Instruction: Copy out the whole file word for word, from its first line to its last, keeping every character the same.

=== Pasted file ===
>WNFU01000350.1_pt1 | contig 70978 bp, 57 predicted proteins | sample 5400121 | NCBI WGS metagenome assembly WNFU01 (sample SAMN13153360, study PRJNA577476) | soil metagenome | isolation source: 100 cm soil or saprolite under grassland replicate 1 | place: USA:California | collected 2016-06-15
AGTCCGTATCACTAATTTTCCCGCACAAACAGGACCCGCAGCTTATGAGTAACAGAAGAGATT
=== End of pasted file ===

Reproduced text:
>WNFU01000350.1_pt1 | contig 70978 bp, 57 predicted proteins | sample 5400121 | NCBI WGS metagenome assembly WNFU01 (sample SAMN13153360, study PRJNA577476) | soil metagenome | isolation source: 100 cm soil or saprolite under grassland replicate 1 | place: USA:California | collected 2016-06-15
AGTCCGTATCACTAATTTTCCCGCACAAACAGGACCCGCAGCTTATGAGTAACAGAAGAGATT